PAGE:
Seizures are terrifying to watch. Most people don't realize what's happening. It may look like a heart attack or an electrical shock. And there's little you can do during the seizure, other than trying to keep the person safe (from falling or hitting objects in the area). Whether the person suffers from epilepsy or some other seizure disorder, there are things you can do to help them avoid or at least reduce the frequency of the seizures.
When Isaac started having seizures, his parents were scared to death. They didn't know what was happening. As they did their research and talked to doctors, they found some ways to help reduce the number of seizures he had. They gave him CBD oil, tryptophan, mucuna, tyrosine, and a ketogenic (low-carb) diet. The doctor found a lingering strep infection, which can cause some seizures. They cleared that, which helped. If present, you can treat a strep infection with antibiotics or (preferably) homeopathy.
I asked if Isaac had any thyroid issues or dental problems, as both can affect the brain. Fortunately, those were not a problem.
Another treatment most people don't consider is minerals (particularly magnesium, zinc, and selenium). Isaac's parents faithfully gave him l-theanine and rubbed magnesium oil on his feet at night and he was able to sleep straight through the night without any seizures. What I didn't know at the time was there's another nutrient Isaac could have been taking that might have worked wonders on his brain. And it's a common nutrient many people take to relieve arthritis pain.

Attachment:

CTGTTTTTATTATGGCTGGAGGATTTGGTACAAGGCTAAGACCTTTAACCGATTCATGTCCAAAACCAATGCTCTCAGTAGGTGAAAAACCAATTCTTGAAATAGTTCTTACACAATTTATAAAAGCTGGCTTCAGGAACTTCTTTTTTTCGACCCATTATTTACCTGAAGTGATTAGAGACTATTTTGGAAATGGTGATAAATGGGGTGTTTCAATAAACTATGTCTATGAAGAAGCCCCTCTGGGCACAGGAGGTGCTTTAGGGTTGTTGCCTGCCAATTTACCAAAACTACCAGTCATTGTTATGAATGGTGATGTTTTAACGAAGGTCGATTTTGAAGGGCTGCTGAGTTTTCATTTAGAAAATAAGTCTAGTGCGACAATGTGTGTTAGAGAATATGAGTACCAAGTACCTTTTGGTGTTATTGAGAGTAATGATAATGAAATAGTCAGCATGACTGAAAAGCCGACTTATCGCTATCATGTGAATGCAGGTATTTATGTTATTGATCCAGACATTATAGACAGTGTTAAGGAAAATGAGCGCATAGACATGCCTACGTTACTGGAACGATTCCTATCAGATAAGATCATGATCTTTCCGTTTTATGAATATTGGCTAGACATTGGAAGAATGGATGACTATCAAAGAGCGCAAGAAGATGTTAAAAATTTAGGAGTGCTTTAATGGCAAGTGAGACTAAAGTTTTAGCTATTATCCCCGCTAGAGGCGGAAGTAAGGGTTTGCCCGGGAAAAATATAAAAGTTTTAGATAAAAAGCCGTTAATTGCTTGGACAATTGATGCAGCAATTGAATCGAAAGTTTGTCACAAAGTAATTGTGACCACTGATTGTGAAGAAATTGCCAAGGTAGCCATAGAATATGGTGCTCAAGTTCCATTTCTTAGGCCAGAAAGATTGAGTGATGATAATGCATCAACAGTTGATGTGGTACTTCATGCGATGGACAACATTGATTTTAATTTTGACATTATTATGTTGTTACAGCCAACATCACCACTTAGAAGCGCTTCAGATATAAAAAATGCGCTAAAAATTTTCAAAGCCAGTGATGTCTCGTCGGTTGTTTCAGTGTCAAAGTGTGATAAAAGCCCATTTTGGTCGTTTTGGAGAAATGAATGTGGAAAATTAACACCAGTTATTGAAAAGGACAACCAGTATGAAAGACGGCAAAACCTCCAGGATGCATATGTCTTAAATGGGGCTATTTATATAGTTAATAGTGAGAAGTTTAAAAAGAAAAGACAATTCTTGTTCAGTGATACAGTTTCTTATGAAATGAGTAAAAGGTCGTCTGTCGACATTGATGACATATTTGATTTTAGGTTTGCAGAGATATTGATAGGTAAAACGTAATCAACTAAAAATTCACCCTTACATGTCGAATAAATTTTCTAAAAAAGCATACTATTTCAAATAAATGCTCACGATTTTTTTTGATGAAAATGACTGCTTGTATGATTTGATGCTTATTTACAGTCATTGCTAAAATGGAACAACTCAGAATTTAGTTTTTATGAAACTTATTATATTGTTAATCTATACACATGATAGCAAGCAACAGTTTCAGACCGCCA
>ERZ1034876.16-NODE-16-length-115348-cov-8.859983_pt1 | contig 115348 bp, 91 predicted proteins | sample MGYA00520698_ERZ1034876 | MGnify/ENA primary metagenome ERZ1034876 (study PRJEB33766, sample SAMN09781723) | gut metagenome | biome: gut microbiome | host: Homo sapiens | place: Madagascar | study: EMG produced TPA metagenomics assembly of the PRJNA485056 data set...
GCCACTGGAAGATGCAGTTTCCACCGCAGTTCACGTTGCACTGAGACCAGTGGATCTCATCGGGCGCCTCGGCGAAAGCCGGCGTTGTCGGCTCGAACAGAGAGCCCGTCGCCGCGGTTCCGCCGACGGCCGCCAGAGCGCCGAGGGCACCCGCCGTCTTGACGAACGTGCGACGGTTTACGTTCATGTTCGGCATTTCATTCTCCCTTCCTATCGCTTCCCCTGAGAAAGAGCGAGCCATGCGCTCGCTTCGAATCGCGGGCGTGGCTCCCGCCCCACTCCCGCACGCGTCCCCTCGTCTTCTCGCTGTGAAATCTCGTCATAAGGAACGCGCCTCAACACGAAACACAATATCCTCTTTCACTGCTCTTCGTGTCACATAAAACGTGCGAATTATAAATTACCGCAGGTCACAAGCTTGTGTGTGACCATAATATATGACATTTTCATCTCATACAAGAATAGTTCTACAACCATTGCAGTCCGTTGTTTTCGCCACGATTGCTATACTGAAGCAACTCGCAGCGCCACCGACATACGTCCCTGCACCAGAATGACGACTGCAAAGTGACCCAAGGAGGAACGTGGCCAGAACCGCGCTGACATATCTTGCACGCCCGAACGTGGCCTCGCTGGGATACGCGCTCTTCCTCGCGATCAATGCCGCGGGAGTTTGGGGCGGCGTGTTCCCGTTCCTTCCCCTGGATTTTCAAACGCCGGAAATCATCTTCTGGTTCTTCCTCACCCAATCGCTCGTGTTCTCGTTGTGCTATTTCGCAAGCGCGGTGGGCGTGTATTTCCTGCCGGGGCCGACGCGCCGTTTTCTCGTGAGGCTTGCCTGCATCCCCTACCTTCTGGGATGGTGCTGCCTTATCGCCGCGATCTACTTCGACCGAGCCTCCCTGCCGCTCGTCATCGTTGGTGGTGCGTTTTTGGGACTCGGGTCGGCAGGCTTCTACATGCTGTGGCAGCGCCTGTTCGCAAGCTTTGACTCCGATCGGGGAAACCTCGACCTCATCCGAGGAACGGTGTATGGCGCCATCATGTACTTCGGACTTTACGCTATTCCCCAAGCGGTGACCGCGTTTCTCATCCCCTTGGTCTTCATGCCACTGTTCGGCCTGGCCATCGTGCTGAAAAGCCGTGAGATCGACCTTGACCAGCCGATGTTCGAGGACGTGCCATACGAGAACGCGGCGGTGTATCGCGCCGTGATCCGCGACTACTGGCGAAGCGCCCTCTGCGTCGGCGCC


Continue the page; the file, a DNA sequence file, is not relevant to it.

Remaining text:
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When seizures occur, it's often because of a pathological hyperexcitability in brain neurons. Scientists have long searched for treatments that can prevent this hyperexcitability. But they haven't had much success - until now. Recently, researchers at the University of Alabama at Birmingham found that inducing a biochemical alteration in brain proteins using the dietary supplement glucosamine could rapidly dampen that pathological hyperexcitability.
How does it work? It turns out your brain cells have the second-highest amounts of proteins with N-acetylglucosamine, or O-GlcNAcylation, in the body. And taking glucosamine causes "long-term synaptic depression, a reduction in neuronal synaptic strength, in the hippocampus of the brain." Neural excitability in the hippocampus is a key feature of seizures and epilepsy. So the glucosamine works directly on the hippocampus to reduce pathological hyperexcitability.
This research is exciting and makes perfect sense. It helps explain the link researchers have found between arthritis (particularly rheumatoid) and epilepsy. There's still a lot we don't know here, but it's good to know we have another treatment for this scary illness.
If you or someone you know suffers from seizures, there's no reason you can't add a joint supplement with glucosamine, such as Advanced Joint Support, to your regimen. If you do, please let me know how it works. This is new information and we need to know all we can about it.
Your insider for better health,
Steve Kroening, ND.